This can be a major source of anxiety for people but don’t let it scare you! Go over some basic interview questions ahead of time so you don’t end up staring blankly at the computer screen. Some common questions include: “Why do you want this job?” “What would make you a good flight attendant?” “Tell us about a time when you helped someone.” “Tell us about a time when you messed up and what you learned.” “What are three words your friends would use to describe you?” When you sit down to record your interview, dress as professionally as you would for a face-to-face interview. You may not necessarily need a tuxedo or ball gown but displaying a professional look will tell the recruiters that you take this process seriously. While you don’t need to dress up like a flight attendant, a simple suit will go a long way, so the recruiters can envision you proudly sporting the airline’s uniform.
Be extra careful during this step of the process as a lot of candidates are automatically written off early in their video because of a few key mistakes. Make sure the camera is steady and the quality is clear, adjust the lighting in the room so it is bright but not so much that they can’t see you, and clean up the background behind you so it doesn’t look messy or unprofessional. Additionally, display your face and torso straight on for the camera so the interviewer can see you as if you were sitting across from them at a table. Be clear and detailed with your answers and always look directly into the camera. Lower the brightness on your screen so that you’re not tempted to look down at your face while you speak. Avoid these faux pas before you sit down for the actual interview and you’ll be on your way! Remember - if you feel and look professional, then you will project that through the screen and they’ll want to see you in person!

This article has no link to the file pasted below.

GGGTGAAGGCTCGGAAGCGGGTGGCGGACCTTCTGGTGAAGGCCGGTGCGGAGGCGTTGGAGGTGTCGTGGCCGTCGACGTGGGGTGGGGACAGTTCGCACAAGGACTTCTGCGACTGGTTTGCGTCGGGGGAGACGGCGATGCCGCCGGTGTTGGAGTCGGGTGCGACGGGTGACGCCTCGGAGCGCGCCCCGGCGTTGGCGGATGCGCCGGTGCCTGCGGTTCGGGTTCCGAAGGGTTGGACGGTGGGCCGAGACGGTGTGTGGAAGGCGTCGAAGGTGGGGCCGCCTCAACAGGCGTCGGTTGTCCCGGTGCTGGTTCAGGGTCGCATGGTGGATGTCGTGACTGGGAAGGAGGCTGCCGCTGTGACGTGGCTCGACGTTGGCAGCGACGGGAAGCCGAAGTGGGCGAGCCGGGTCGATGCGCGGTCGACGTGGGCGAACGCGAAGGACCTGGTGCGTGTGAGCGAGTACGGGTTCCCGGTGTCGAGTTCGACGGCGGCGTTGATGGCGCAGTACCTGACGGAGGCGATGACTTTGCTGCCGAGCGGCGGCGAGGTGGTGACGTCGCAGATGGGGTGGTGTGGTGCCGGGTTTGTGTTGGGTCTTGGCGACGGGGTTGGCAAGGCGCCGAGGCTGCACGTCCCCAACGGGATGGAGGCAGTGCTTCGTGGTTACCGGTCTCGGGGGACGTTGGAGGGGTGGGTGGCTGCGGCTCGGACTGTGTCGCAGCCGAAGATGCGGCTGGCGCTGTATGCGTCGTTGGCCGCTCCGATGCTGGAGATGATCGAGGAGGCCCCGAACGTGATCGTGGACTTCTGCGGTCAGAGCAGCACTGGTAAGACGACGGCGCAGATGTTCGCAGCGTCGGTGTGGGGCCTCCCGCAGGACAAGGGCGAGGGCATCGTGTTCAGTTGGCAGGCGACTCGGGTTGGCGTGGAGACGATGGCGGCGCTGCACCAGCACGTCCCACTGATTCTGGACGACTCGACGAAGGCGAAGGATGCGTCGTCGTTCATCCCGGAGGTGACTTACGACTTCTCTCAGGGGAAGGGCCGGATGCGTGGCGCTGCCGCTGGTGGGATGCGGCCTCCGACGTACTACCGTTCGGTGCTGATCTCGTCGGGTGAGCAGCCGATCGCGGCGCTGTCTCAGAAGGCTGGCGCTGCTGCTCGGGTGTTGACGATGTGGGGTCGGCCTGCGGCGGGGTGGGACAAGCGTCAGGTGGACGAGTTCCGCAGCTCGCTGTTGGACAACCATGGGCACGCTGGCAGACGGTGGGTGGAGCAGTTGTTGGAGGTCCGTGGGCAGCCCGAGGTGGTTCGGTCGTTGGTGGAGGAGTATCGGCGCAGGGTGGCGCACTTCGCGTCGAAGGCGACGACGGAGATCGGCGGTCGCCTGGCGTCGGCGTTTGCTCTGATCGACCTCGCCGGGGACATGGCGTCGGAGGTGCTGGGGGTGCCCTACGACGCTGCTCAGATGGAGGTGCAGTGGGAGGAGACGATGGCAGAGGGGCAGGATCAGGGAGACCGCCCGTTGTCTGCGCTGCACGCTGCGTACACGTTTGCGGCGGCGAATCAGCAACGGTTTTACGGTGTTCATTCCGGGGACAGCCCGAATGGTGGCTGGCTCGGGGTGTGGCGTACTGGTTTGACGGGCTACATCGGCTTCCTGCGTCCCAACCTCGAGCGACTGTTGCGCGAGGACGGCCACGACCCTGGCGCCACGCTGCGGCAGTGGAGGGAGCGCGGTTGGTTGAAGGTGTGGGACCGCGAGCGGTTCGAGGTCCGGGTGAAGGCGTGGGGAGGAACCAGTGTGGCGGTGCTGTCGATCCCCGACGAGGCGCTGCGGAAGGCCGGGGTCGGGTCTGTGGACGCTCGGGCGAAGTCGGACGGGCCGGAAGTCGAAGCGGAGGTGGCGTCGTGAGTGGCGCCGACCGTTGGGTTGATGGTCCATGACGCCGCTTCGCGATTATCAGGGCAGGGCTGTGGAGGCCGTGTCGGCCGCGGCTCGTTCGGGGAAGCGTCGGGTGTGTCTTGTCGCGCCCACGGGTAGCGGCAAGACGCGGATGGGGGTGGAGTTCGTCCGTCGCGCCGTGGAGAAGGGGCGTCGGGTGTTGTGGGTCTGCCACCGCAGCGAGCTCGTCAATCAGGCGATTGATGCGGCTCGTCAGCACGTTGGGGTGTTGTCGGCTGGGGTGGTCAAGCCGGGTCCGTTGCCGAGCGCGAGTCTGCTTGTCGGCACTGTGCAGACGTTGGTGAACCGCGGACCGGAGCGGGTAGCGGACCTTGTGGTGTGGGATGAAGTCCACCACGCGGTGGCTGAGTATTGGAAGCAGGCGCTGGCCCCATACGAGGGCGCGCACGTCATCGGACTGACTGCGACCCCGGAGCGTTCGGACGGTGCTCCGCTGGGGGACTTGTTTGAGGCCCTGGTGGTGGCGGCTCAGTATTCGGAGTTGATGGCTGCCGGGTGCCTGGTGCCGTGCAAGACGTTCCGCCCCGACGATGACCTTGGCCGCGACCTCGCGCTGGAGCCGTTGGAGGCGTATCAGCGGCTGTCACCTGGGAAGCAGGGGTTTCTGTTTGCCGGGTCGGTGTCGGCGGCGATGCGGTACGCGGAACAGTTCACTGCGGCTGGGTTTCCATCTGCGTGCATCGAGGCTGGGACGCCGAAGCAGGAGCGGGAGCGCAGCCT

This is your time to shine! At this point, your confidence should be building as you were chosen out of thousands to come in for an in-person interview. Before you arrive, read all of the information that they send you word-for-word so that you do not miss a single step or forget a required item such as your passport. Preparedness, attention to detail, and the ability to follow directions will be a major deciding factor in whether or not you get hired!